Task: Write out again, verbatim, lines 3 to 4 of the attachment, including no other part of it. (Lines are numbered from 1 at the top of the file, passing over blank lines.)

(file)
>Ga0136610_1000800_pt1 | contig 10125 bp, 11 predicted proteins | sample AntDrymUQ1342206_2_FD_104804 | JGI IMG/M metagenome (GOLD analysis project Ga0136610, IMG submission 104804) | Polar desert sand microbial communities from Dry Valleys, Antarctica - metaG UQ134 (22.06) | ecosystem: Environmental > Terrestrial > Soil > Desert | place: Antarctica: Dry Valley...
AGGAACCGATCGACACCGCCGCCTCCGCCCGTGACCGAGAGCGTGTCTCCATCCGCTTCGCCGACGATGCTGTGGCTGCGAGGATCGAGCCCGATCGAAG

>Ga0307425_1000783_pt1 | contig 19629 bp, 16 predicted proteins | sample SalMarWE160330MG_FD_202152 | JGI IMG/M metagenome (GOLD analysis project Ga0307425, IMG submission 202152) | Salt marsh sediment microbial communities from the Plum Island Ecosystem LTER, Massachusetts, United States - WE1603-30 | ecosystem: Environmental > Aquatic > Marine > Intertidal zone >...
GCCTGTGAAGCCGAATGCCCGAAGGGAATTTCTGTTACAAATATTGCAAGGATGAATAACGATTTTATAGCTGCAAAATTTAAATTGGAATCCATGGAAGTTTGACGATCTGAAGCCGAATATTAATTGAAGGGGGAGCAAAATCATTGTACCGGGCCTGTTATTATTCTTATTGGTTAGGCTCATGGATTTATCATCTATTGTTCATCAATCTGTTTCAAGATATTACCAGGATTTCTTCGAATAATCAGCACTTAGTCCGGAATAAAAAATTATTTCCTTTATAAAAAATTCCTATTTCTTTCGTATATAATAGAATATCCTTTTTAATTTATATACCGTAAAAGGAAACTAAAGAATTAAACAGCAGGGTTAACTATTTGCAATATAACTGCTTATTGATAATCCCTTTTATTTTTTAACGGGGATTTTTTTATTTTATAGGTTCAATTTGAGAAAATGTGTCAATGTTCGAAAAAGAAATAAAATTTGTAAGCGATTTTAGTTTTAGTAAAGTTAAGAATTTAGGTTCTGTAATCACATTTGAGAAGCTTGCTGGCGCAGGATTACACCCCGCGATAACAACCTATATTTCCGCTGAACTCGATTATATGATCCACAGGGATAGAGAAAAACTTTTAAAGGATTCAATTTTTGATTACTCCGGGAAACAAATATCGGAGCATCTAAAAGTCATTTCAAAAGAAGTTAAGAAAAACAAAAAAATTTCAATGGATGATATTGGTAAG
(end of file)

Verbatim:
>Ga0307425_1000783_pt1 | contig 19629 bp, 16 predicted proteins | sample SalMarWE160330MG_FD_202152 | JGI IMG/M metagenome (GOLD analysis project Ga0307425, IMG submission 202152) | Salt marsh sediment microbial communities from the Plum Island Ecosystem LTER, Massachusetts, United States - WE1603-30 | ecosystem: Environmental > Aquatic > Marine > Intertidal zone >...
GCCTGTGAAGCCGAATGCCCGAAGGGAATTTCTGTTACAAATATTGCAAGGATGAATAACGATTTTATAGCTGCAAAATTTAAATTGGAATCCATGGAAGTTTGACGATCTGAAGCCGAATATTAATTGAAGGGGGAGCAAAATCATTGTACCGGGCCTGTTATTATTCTTATTGGTTAGGCTCATGGATTTATCATCTATTGTTCATCAATCTGTTTCAAGATATTACCAGGATTTCTTCGAATAATCAGCACTTAGTCCGGAATAAAAAATTATTTCCTTTATAAAAAATTCCTATTTCTTTCGTATATAATAGAATATCCTTTTTAATTTATATACCGTAAAAGGAAACTAAAGAATTAAACAGCAGGGTTAACTATTTGCAATATAACTGCTTATTGATAATCCCTTTTATTTTTTAACGGGGATTTTTTTATTTTATAGGTTCAATTTGAGAAAATGTGTCAATGTTCGAAAAAGAAATAAAATTTGTAAGCGATTTTAGTTTTAGTAAAGTTAAGAATTTAGGTTCTGTAATCACATTTGAGAAGCTTGCTGGCGCAGGATTACACCCCGCGATAACAACCTATATTTCCGCTGAACTCGATTATATGATCCACAGGGATAGAGAAAAACTTTTAAAGGATTCAATTTTTGATTACTCCGGGAAACAAATATCGGAGCATCTAAAAGTCATTTCAAAAGAAGTTAAGAAAAACAAAAAAATTTCAATGGATGATATTGGTAAG